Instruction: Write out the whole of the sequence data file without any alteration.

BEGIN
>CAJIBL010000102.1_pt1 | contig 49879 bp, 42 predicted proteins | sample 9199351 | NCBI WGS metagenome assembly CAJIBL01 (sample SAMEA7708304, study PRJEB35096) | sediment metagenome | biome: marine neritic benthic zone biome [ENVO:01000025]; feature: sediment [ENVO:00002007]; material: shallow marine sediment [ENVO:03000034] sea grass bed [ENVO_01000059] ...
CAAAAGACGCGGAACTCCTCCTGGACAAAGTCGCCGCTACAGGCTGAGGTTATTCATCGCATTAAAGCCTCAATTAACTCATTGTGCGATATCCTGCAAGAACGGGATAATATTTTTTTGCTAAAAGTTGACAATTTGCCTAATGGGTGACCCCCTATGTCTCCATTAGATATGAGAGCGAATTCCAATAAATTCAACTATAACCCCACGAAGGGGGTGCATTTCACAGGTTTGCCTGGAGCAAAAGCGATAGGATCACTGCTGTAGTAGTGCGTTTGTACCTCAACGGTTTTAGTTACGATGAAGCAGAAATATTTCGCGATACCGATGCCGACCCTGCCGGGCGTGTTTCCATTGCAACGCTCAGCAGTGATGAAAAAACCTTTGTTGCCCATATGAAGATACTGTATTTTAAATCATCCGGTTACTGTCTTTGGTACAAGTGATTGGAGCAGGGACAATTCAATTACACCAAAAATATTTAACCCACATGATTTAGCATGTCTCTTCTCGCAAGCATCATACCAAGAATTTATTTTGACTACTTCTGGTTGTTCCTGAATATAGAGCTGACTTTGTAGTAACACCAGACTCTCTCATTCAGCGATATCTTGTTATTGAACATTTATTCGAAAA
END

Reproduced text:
>CAJIBL010000102.1_pt1 | contig 49879 bp, 42 predicted proteins | sample 9199351 | NCBI WGS metagenome assembly CAJIBL01 (sample SAMEA7708304, study PRJEB35096) | sediment metagenome | biome: marine neritic benthic zone biome [ENVO:01000025]; feature: sediment [ENVO:00002007]; material: shallow marine sediment [ENVO:03000034] sea grass bed [ENVO_01000059] ...
CAAAAGACGCGGAACTCCTCCTGGACAAAGTCGCCGCTACAGGCTGAGGTTATTCATCGCATTAAAGCCTCAATTAACTCATTGTGCGATATCCTGCAAGAACGGGATAATATTTTTTTGCTAAAAGTTGACAATTTGCCTAATGGGTGACCCCCTATGTCTCCATTAGATATGAGAGCGAATTCCAATAAATTCAACTATAACCCCACGAAGGGGGTGCATTTCACAGGTTTGCCTGGAGCAAAAGCGATAGGATCACTGCTGTAGTAGTGCGTTTGTACCTCAACGGTTTTAGTTACGATGAAGCAGAAATATTTCGCGATACCGATGCCGACCCTGCCGGGCGTGTTTCCATTGCAACGCTCAGCAGTGATGAAAAAACCTTTGTTGCCCATATGAAGATACTGTATTTTAAATCATCCGGTTACTGTCTTTGGTACAAGTGATTGGAGCAGGGACAATTCAATTACACCAAAAATATTTAACCCACATGATTTAGCATGTCTCTTCTCGCAAGCATCATACCAAGAATTTATTTTGACTACTTCTGGTTGTTCCTGAATATAGAGCTGACTTTGTAGTAACACCAGACTCTCTCATTCAGCGATATCTTGTTATTGAACATTTATTCGAAAA